Then it happened. One day as we’re driving along my mom and dad see a bear surrounded by a crowd in a big parking lot. He slows the car and turns to pull in; I am craning my young neck to the point of popping my spine in an effort to see. We pull in and he finds a parking spot along the loop of cars that have been drawn in. It’s a wide “U” with the bear on one end; the pine woods are right behind him. People are either milling around or standing beside their cars in order to get a picture of him. My parents get out as I look towards the source of this excitement. And oh! Look! Brother Bear! I’m hopping up and down in my seat, anxious to get out and see this great animal – a friend of mine. My dad opens the door, and we tumble out. My mom and dad – well, I don’t know. Maybe they started snapping pictures like all the other tourists, craning their necks at this thing. At any rate, they took their attention off me – my momma’s hand slipping from mine as she got out and used her camera.

I didn’t even think about it. I just went. Brother Bear!, I was thinkng, cutting through the crowd like a curious chihuahua. I didn’t even pause as I went to the front of the crowd. I was just going to say hello to my furry fuzzy friend from Appalachian wilds. I paid absolutely no attention to the crowd. I was just overjoyed to finally get to see my friend up close. He was snuffling along in the parking lot. He was big — but not that big — and he was furry — rich and black — and oh my yes, what big claws, too. He stopped his snuffling and rambling to look up, no doubt wondering what kind of idiot — or tasty snack — this human thing was.

I stopped just an arm’s length from the bear.

Oh my! Brother Bear! How happy I am to see you after so long! How glad I am that we finally meet again! And what a fine coat of black hair you have! And what curious beady black-brown eyes you have! And what a long pretty snout that is, with its short brown hair. And how cute your whiskers are!

Brother Bear stuck out his head with interest. I could swear it was grinning, it’s face just inches from mine. The big black eyes regarded me with interest.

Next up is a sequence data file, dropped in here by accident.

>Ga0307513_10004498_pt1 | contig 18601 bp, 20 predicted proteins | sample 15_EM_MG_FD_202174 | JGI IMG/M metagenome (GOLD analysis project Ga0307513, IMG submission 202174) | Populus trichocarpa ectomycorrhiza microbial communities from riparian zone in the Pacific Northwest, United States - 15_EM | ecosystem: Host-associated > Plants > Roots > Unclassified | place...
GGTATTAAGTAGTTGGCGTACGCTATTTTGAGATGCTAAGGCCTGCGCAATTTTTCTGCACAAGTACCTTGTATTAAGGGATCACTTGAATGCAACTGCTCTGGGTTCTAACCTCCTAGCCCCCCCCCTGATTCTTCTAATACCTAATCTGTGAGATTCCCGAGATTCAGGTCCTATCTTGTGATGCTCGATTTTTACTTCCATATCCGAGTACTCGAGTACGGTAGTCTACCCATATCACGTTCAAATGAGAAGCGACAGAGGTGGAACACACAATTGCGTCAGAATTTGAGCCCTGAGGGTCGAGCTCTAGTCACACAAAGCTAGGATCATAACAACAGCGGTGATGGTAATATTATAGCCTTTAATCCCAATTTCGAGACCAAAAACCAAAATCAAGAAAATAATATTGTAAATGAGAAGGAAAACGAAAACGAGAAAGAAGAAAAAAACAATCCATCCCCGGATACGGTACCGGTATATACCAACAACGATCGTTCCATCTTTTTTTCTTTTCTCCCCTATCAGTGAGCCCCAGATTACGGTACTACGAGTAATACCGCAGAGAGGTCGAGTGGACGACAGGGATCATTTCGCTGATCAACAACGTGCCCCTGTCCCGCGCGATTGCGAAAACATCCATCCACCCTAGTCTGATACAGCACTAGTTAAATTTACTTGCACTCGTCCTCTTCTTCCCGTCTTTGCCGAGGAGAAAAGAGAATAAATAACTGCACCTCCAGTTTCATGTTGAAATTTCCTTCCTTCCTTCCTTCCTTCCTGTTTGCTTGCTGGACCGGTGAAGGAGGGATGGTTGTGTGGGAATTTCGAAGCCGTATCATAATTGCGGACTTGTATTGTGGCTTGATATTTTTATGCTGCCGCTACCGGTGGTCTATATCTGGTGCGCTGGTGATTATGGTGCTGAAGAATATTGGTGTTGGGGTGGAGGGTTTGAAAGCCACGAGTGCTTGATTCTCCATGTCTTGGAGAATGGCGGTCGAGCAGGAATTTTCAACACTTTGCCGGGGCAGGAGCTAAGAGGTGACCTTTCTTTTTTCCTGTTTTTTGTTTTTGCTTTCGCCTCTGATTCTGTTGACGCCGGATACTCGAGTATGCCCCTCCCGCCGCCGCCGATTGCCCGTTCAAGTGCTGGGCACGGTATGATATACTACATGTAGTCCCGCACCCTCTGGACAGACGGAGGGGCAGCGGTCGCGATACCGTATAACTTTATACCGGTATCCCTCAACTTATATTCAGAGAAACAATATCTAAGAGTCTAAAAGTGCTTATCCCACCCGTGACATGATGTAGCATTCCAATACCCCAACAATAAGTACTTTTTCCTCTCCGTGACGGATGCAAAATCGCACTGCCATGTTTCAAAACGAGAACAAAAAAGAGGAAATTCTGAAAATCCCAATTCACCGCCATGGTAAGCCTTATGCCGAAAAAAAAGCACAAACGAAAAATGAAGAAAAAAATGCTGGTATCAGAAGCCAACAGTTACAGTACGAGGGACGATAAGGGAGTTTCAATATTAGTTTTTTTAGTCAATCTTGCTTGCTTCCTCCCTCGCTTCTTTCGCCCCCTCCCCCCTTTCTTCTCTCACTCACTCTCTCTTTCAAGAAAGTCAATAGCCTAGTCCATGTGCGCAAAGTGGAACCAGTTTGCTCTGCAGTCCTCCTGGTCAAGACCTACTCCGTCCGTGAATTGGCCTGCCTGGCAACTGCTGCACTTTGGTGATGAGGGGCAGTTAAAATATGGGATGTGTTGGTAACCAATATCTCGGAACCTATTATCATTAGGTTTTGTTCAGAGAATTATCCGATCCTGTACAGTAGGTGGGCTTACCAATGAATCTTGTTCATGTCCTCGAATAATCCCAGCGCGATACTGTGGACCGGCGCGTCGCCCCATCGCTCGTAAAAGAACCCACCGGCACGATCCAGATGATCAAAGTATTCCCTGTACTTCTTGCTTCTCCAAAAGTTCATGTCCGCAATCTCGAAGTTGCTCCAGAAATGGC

My, Brother Bear! What big teeth you have!

Smiling, I did what any six or seven year old boy would do when presented with this situation.

Reaching up, I stroked him on his black and shiny nose.



That I lived to tell this tale tells you something — but what, I haven’t a clue. The luck of a child? A well-fed park bear? A really fast parent? Or maybe Fate’s fickle finger, or the hand of God reaching down, pausing, and saying, “Hmmm — not this time.” Who knows?


All I know is that the next thing I knew, I was getting snatched and tackled like a fumbled football and hustled away from my friend. I was both awestruck (I had touched a bear) as well as devastated (how dare you take me from my friend!). I tried to wave goodbye, but do you know how hard it is to see when you’re getting shaken and bounced under someone’s arm? But at least I tried to wave, feeling sorrow for my friend. We had just barely met – and now we were being parted – me, forcefully, by one of my own parents. I wasn’t afraid the bear was going to eat me up. I just wanted to be friends. And things had been going swimmingly – just fine – until my dad showed up.

I know it must of made for some excitement to the crowd; it would of been a great photo op for someone, and I rather imagine it about gave my mom a heart attack. (My brother, meanwhile, would of been muttering under his breath, “eat ‘im! EAT ‘im!”) And of course nowadays, my mom and dad probably would have been cursed and faulted for not keeping track of their wayward child. And, no doubt, someone would of posted it on Youtube or one of the video sites. Heck, I might have been famous.

As for me — I was just sad that my meeting with my friend had been so rudely interrupted, and I knew we weren’t going to be meeting him again. And I knew he was my friend; he had to be. He had stared me right in the eye; I had felt the warm breath from his nose; I had given him the chance to eat me and he didn’t. And I just knew:

The next thing that bear was fixin’ to do was give me a sweet little lick. Just to say hi. Or eat me. I don’t know which. And to tell you the truth, I don’t care.

Either way: it would have been an interesting experience – one to write home about . . .

providing I get there sometime.


With me and my Bear friends.